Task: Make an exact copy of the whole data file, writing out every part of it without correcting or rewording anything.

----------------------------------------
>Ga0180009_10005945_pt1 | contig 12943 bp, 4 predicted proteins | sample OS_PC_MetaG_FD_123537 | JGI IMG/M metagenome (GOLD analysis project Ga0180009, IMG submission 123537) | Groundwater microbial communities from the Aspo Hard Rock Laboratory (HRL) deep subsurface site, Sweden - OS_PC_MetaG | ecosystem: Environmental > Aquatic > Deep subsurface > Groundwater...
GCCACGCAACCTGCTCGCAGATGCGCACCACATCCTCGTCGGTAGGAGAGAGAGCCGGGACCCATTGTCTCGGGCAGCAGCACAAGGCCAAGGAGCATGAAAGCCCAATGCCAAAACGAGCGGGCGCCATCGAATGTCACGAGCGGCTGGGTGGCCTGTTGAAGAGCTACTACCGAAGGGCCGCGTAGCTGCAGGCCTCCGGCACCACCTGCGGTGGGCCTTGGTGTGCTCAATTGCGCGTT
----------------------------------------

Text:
>Ga0180009_10005945_pt1 | contig 12943 bp, 4 predicted proteins | sample OS_PC_MetaG_FD_123537 | JGI IMG/M metagenome (GOLD analysis project Ga0180009, IMG submission 123537) | Groundwater microbial communities from the Aspo Hard Rock Laboratory (HRL) deep subsurface site, Sweden - OS_PC_MetaG | ecosystem: Environmental > Aquatic > Deep subsurface > Groundwater...
GCCACGCAACCTGCTCGCAGATGCGCACCACATCCTCGTCGGTAGGAGAGAGAGCCGGGACCCATTGTCTCGGGCAGCAGCACAAGGCCAAGGAGCATGAAAGCCCAATGCCAAAACGAGCGGGCGCCATCGAATGTCACGAGCGGCTGGGTGGCCTGTTGAAGAGCTACTACCGAAGGGCCGCGTAGCTGCAGGCCTCCGGCACCACCTGCGGTGGGCCTTGGTGTGCTCAATTGCGCGTT